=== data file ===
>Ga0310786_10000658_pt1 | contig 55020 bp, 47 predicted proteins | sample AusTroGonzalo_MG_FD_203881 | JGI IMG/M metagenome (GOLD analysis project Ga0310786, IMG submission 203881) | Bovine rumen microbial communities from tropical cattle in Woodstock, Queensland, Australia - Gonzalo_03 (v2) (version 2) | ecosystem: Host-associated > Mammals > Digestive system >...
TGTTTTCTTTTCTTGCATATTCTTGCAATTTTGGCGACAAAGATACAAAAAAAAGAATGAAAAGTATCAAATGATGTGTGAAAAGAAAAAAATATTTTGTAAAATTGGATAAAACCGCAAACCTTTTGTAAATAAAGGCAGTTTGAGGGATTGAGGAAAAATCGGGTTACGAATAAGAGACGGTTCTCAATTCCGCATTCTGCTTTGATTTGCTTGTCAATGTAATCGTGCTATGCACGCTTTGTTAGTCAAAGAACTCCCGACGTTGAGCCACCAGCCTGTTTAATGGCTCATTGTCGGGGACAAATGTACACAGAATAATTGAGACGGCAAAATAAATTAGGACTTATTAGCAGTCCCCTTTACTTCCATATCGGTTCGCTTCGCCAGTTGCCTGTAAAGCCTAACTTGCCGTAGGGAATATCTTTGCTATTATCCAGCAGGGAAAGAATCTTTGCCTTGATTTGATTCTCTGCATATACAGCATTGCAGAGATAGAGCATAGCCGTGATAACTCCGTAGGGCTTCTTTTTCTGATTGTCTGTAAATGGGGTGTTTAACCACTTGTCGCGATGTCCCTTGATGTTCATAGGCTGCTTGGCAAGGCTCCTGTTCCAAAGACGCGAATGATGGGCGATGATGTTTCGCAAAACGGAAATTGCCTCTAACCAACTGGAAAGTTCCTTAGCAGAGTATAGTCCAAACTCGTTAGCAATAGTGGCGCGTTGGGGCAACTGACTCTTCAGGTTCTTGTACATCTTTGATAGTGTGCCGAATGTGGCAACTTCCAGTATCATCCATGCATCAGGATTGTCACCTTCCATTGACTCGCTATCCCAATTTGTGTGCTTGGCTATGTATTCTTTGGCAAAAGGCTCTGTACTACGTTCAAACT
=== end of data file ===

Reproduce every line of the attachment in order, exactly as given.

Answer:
>Ga0310786_10000658_pt1 | contig 55020 bp, 47 predicted proteins | sample AusTroGonzalo_MG_FD_203881 | JGI IMG/M metagenome (GOLD analysis project Ga0310786, IMG submission 203881) | Bovine rumen microbial communities from tropical cattle in Woodstock, Queensland, Australia - Gonzalo_03 (v2) (version 2) | ecosystem: Host-associated > Mammals > Digestive system >...
TGTTTTCTTTTCTTGCATATTCTTGCAATTTTGGCGACAAAGATACAAAAAAAAGAATGAAAAGTATCAAATGATGTGTGAAAAGAAAAAAATATTTTGTAAAATTGGATAAAACCGCAAACCTTTTGTAAATAAAGGCAGTTTGAGGGATTGAGGAAAAATCGGGTTACGAATAAGAGACGGTTCTCAATTCCGCATTCTGCTTTGATTTGCTTGTCAATGTAATCGTGCTATGCACGCTTTGTTAGTCAAAGAACTCCCGACGTTGAGCCACCAGCCTGTTTAATGGCTCATTGTCGGGGACAAATGTACACAGAATAATTGAGACGGCAAAATAAATTAGGACTTATTAGCAGTCCCCTTTACTTCCATATCGGTTCGCTTCGCCAGTTGCCTGTAAAGCCTAACTTGCCGTAGGGAATATCTTTGCTATTATCCAGCAGGGAAAGAATCTTTGCCTTGATTTGATTCTCTGCATATACAGCATTGCAGAGATAGAGCATAGCCGTGATAACTCCGTAGGGCTTCTTTTTCTGATTGTCTGTAAATGGGGTGTTTAACCACTTGTCGCGATGTCCCTTGATGTTCATAGGCTGCTTGGCAAGGCTCCTGTTCCAAAGACGCGAATGATGGGCGATGATGTTTCGCAAAACGGAAATTGCCTCTAACCAACTGGAAAGTTCCTTAGCAGAGTATAGTCCAAACTCGTTAGCAATAGTGGCGCGTTGGGGCAACTGACTCTTCAGGTTCTTGTACATCTTTGATAGTGTGCCGAATGTGGCAACTTCCAGTATCATCCATGCATCAGGATTGTCACCTTCCATTGACTCGCTATCCCAATTTGTGTGCTTGGCTATGTATTCTTTGGCAAAAGGCTCTGTACTACGTTCAAACT